ART. III.-1. SOHM: Das Verhältniss von Staat und Kirche.
Tübingen: 1873. 2. Die Grenzen zwischen Kirche und Staat. Von Dr. E.
FRIEDBERG. Tübingen: 1872. 3. Staat und Kirche. Betrachtungen zur Lage Deutschlands in der Gegenwart. Von F. FABRI.
Von F. FABRI. Gotha : 1872. 4. Die Stellung der deutschen Staatsregierungen gegenüber den
Beschlüssen des Vatikanischen Concils. Von P. HINSCHIUS.
Berlin : 1871. 5. Der Katholicismus und der moderne Staat. Berlin : 1873. 6. Die preussischen Kirchengesetze. Herausgegeben von R.
HOEINGHAUS. 1873. IF
in the brilliant circle of princes and statesmen assembled
at the Congress of Vienna, any one had ventured to suggest that before two generations should have passed away, the question of the relation of Church and State would stand foremost among great public interests, such a prophecy would probably have been met by the incredulous sinile of those who then ruled the destinies of Europe. The philosophy of 1815 considered the struggle between Church and State as a thing of the past, it looked down with a feeling approaching contempt upon the dogmatic quarrels of former ages, and, proud of its enlightened belief in God, virtue, and immortality, assured the world that the old leaven of religious controversy had lost its force. The mighty stream of the Reformation seemed to have run to waste in the sands of a shallow rationalism, whilst only the living brooklets of dissenting communities bore witness to the force of the Gospel ; and the Roman Catholic Church, which had opposed to Protestantism a bold and not unsuccessful resistance, seemed by its long duration to be itself exhausted. It had been unable to prevent the encroachments of absolute rulers such as Joseph II., Pombal, and Miranda upon its domain; it had been compelled to destroy its own most powerful instrument, the order of the Jesuits; it had been hopelessly overwhelmed by the French Revolution, and owed its restoration merely to the good-will of Napoleon, whilst he held the Pope in chains and sent the noblest members of the Church to Vincennes. How could such a Church become dangerous to a powerful modern State? Why should the members of the Congress be afraid to restore the temporal power of the Chief of that Church, who had preferred captivity to obeying Napoleon's imperious command to declare war against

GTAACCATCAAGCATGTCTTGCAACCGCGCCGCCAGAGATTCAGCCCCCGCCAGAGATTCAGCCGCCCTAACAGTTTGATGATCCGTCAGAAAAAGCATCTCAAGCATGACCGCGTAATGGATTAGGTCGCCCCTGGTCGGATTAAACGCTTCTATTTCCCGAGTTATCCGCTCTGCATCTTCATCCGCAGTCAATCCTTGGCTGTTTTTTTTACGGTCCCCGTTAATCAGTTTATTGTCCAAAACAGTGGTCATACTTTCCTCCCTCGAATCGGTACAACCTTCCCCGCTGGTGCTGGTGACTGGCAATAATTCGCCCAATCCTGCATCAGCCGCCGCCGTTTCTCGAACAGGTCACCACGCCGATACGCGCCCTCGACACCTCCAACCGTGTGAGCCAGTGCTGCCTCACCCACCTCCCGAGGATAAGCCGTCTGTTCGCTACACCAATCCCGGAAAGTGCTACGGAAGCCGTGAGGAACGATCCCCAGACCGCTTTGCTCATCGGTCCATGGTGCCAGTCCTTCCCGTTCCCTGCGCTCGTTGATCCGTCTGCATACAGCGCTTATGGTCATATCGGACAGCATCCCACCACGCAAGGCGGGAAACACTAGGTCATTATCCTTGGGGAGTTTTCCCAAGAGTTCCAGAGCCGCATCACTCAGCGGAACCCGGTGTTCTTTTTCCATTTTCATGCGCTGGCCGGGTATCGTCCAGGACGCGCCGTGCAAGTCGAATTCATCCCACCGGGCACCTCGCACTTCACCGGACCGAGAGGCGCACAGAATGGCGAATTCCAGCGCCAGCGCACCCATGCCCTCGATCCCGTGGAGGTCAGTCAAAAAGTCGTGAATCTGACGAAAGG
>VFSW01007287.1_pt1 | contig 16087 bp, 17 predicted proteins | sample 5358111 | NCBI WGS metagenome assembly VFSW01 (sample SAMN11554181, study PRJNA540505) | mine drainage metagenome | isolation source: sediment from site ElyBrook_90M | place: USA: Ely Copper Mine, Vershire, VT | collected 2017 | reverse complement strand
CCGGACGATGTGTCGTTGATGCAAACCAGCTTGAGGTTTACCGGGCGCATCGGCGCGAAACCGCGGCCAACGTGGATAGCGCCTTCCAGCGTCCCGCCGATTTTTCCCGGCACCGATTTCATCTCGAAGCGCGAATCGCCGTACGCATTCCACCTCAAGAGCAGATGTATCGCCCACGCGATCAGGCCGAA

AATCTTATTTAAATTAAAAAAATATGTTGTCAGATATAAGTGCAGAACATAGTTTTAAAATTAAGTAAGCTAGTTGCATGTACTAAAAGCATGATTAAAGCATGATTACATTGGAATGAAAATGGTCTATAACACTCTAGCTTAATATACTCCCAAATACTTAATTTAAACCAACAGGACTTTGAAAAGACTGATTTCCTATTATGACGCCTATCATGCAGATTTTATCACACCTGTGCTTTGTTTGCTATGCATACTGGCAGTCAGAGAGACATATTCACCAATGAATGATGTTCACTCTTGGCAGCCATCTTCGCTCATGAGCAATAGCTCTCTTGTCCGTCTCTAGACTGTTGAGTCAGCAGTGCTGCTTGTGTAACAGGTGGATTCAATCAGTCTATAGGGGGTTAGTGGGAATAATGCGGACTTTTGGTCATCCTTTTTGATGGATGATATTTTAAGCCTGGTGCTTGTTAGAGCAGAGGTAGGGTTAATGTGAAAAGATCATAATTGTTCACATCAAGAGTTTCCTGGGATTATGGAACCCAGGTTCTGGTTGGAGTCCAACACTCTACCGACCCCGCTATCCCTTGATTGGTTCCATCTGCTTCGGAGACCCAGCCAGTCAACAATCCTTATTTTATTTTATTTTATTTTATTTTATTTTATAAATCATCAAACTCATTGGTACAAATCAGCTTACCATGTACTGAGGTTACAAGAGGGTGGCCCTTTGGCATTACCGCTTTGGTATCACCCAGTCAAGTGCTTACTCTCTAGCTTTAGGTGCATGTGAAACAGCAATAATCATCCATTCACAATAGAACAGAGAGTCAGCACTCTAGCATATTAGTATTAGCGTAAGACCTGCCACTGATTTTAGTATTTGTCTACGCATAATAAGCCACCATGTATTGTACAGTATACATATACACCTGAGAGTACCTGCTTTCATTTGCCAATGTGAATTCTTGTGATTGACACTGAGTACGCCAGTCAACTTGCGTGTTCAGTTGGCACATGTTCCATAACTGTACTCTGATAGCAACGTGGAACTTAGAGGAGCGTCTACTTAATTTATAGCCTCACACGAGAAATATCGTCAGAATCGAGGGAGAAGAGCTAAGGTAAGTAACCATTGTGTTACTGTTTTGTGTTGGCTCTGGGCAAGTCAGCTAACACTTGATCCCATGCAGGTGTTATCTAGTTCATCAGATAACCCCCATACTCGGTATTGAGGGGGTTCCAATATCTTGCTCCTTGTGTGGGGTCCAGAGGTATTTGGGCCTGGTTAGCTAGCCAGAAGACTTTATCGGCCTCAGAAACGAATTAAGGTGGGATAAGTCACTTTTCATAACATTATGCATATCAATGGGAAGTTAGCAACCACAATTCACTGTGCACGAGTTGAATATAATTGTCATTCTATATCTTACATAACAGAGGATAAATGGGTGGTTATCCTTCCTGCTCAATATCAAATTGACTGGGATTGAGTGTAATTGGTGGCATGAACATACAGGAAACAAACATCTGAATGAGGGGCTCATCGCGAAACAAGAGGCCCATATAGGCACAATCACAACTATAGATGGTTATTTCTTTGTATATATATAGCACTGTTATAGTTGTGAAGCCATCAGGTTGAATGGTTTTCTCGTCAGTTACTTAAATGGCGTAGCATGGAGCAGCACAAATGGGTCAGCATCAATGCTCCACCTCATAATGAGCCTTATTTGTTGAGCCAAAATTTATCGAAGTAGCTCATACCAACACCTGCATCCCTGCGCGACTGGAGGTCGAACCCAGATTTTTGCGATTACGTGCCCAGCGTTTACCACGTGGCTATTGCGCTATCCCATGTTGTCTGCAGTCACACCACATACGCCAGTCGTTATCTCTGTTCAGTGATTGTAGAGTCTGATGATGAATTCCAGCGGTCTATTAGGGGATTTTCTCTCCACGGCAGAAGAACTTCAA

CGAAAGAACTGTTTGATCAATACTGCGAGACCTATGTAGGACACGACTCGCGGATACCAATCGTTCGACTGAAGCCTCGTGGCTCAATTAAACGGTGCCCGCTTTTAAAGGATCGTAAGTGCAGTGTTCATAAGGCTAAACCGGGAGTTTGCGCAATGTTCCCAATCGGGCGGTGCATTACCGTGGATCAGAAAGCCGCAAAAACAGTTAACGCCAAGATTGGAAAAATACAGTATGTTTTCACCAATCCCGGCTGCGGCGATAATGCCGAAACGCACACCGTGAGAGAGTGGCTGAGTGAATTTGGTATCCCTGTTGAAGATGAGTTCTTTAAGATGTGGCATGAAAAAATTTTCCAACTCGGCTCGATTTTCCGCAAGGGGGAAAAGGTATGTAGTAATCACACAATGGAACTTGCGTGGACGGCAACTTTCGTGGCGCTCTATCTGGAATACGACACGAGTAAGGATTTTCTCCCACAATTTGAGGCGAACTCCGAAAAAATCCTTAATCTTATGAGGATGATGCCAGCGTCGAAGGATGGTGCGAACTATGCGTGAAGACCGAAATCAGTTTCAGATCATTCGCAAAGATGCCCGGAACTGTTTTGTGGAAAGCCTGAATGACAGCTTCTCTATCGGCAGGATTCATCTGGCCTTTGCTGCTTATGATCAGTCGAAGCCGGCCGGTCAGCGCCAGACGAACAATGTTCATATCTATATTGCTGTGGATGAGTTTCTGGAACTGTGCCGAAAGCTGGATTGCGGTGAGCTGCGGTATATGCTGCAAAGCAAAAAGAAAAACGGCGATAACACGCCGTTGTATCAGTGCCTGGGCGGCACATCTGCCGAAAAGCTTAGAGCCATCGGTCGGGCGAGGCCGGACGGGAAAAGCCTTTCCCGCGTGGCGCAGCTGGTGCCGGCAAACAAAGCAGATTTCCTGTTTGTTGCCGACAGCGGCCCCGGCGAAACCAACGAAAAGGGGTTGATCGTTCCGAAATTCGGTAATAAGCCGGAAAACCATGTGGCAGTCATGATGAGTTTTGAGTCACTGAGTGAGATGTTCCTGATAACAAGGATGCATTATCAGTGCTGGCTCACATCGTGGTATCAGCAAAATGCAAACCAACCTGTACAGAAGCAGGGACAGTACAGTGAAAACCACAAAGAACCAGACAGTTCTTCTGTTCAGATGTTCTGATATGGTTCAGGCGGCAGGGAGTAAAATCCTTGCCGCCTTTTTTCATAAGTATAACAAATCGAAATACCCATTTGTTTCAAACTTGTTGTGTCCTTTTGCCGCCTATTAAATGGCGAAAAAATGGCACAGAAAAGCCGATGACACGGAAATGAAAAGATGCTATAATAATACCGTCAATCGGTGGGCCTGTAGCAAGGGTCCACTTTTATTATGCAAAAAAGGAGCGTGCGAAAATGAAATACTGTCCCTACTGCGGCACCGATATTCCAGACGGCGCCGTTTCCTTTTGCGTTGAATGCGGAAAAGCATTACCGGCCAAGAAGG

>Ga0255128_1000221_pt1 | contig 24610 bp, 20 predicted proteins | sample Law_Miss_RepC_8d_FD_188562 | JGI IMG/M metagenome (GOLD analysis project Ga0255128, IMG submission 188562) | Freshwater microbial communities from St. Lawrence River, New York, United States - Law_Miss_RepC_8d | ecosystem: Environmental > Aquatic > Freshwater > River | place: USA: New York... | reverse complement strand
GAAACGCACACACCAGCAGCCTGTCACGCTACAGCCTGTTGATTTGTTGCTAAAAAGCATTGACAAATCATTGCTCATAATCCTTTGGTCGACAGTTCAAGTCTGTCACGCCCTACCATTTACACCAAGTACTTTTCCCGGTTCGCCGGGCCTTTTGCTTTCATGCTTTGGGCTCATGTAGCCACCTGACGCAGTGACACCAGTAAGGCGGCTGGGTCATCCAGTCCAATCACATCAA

heretical England, protesting that his office was one of peace and good-will towards men? Indeed, so little was any recurrence to the intolerant practices of former ages apprehended, that the non-Catholic Powers, England, Russia and Prussia, were the chief promoters of the restoration of Pius VII., little imagining what difficulties they were preparing for themselves in Ireland, Poland, and the Catholic parts of Prussia. One of the first acts of the restored Pope was the re-establishment of the Jesuits, whose existence one of his predecessors had declared incompatible with the true and lasting peace of the Church (Papal Breve of July 21, 1773), whilst in France, Spain, and Italy the Ultramontane party became all-powerful in Church and State. Nevertheless the liberals of all Protestant countries, faithful to their own principles of civil and religious liberty and toleration, eagerly endeavoured to remove all civil disabilities to which Catholics still were subjected, maintaining that the progress of liberty and civilisation would be strong enough to defeat any attempt at re-establishing the dark powers of superstition, intolerance, and priestcraft.
It has been reserved for our time to destroy these fond illusions, and to re-assert the great truth, attested by all history, that religious passion is for good and evil the strongest moral power of humanity. It was from sheer exhaustion that after the desperate struggle which followed the Reformation, in which neither of the combatants had been able to crush its adversary, religious quarrels seemed to be allayed, but only the utter religious barrenness of that epoch could engender the belief that henceforth philosophy was to take the place of faith,